A THIRD Hospice Shop opened its doors for the first time in Bowral on Saturday.
The new store, in High Street Arcade, specialises in high-quality “retro” clothing, furniture, accessories and memorabilia made between the 1950s and 1980s.
Southern Highlands Community Hospice Committee business manager Daphne Robertson said the idea to open a “retro” store came from the desire to connect with young Highlanders.
Mrs Robertson said the original Hospice Shop received lots of goods from the baby boomer generation that fit the “retro” description, which would appeal to young peoples’ tastes.
“Retro is just very hot with young people. In Sydney and Melbourne there are masses of retro shops,” she said.
“We want to bring young people into the project.”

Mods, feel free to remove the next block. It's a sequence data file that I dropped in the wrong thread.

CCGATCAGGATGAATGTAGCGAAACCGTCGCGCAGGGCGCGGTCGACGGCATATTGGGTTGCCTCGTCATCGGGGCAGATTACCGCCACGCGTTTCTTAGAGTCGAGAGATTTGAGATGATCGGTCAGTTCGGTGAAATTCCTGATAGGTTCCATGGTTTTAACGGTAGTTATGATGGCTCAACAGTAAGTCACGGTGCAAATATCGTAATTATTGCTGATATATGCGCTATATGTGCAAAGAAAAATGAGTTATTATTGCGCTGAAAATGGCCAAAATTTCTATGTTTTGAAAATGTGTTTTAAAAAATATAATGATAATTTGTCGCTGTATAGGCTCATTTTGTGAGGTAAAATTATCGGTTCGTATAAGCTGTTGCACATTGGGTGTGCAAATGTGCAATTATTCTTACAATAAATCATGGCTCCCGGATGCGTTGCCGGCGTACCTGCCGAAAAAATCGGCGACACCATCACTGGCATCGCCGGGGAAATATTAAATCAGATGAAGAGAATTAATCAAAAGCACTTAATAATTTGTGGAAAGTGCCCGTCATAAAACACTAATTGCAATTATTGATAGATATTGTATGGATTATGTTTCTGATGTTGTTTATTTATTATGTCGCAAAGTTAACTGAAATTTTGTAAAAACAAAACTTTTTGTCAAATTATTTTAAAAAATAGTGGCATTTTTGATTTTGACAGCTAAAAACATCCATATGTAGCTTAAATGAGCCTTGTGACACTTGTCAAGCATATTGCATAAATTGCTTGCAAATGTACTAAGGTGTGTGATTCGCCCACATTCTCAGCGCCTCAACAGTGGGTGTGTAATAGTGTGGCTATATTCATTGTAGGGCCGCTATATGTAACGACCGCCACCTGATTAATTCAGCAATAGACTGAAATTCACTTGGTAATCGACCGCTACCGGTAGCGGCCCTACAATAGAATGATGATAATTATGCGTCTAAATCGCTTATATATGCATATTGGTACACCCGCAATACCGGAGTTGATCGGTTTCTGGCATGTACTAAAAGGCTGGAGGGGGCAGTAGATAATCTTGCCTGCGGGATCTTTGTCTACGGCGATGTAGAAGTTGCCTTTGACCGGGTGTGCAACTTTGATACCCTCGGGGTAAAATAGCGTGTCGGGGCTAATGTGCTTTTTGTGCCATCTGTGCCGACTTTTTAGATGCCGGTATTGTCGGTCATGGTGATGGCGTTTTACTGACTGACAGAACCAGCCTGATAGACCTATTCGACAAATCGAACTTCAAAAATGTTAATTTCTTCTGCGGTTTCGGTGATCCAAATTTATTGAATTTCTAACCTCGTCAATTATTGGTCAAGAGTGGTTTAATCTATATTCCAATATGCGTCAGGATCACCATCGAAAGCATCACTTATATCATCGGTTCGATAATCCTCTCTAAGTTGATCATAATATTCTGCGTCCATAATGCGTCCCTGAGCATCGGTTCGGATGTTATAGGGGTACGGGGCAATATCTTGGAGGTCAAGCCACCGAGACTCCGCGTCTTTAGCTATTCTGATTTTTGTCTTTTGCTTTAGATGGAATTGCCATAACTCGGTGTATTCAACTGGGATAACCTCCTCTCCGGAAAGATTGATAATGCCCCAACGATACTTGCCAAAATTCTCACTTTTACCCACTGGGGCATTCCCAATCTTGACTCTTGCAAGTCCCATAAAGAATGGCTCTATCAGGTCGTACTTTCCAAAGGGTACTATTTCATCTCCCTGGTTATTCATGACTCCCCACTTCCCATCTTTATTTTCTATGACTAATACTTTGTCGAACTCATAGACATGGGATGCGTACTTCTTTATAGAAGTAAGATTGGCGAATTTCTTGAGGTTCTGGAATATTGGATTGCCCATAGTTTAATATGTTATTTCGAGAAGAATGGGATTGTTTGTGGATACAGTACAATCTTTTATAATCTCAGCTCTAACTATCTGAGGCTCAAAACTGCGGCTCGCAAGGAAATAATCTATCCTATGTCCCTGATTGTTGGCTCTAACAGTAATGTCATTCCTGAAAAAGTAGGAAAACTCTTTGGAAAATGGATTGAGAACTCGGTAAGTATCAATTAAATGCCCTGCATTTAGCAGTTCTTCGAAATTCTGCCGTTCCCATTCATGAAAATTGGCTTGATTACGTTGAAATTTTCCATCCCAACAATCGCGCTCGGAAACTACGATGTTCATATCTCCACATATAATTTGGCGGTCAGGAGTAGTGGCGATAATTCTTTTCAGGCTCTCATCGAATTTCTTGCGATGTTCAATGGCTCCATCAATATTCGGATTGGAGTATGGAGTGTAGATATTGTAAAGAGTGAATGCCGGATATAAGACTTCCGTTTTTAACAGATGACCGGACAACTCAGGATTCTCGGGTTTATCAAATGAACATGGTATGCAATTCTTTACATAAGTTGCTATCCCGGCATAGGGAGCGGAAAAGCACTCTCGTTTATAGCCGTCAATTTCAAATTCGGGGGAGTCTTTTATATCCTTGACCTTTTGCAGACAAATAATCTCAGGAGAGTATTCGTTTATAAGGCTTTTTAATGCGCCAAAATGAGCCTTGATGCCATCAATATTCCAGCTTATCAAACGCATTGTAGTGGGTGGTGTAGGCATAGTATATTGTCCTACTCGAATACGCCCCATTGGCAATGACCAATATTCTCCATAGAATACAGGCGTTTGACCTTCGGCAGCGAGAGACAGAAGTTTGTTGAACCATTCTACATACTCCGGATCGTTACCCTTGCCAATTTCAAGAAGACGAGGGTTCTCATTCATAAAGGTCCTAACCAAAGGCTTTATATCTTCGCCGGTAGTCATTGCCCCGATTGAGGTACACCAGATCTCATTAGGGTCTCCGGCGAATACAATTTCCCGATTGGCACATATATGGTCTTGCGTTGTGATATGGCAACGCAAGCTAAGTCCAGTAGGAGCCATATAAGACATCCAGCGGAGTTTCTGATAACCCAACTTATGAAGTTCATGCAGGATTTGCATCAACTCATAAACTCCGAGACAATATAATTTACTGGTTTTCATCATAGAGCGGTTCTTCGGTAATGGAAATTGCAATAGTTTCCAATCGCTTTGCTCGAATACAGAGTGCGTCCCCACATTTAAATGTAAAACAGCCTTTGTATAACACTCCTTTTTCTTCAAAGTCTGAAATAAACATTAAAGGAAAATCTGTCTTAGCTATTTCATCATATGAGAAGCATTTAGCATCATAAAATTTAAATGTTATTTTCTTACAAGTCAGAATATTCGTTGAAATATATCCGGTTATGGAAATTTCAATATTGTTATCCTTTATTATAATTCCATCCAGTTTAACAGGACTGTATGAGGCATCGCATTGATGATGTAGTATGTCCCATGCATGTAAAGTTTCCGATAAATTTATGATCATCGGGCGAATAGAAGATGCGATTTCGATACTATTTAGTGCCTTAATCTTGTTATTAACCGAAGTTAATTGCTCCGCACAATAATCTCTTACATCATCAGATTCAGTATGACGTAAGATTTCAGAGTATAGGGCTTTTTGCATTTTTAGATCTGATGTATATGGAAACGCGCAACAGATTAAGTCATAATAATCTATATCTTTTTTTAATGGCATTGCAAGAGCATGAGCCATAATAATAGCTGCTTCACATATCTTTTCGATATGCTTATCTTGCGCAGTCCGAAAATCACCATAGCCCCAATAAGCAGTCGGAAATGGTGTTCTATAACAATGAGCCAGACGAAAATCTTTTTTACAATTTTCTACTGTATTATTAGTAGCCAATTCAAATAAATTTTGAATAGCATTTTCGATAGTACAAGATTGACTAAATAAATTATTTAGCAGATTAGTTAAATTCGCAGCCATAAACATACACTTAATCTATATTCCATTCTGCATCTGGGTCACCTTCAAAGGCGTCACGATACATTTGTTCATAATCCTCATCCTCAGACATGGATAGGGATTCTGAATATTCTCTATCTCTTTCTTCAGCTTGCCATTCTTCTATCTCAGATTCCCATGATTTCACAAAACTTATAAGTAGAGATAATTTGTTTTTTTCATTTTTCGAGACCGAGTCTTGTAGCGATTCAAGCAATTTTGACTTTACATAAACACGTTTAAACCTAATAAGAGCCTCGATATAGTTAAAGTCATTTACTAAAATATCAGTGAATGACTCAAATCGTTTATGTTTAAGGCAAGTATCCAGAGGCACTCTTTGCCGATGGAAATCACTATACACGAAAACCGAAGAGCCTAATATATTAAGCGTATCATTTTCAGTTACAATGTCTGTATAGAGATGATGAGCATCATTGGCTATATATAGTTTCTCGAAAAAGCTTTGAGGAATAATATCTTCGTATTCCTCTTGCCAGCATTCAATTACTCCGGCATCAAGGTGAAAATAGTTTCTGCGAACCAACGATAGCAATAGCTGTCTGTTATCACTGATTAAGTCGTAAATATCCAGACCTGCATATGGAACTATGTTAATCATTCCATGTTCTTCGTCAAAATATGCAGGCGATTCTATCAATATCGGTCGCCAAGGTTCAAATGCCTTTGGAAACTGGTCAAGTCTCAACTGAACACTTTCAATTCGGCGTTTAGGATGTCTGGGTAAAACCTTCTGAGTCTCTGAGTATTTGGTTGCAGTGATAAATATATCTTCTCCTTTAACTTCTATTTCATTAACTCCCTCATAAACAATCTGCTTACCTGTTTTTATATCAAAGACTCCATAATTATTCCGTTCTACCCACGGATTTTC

The Hospice Shop fundraising model was borrowed from community hospices run in the United Kingdom.
Shops selling high-quality, second-hand, donated goods fund the day-to-day running of community hospices.
High Street’s latest store was the third opened by the Southern Highlands Community Hospice Committee in the past 12 months.
The committee had another successful Hospice Week recently, raising money for the daily operation of the proposed 10-bed hospice, which would provide palliative care for Highlanders regardless of whether or not they could pay.
Hospice Week raised funds for ongoing costs attached to running the facility after ERF Hospice Foundation Ltd agreed to purchase land and fund the building late last year.
An application to amend the Local Environmental Plan has gone before the NSW Department of Planning to allow the hospice to be built on land next to St Simon and St Jude’s Church in Bowral.
Wingecarribee councillors voted to support the proposal however the Department of Planning’s decision is still unknown.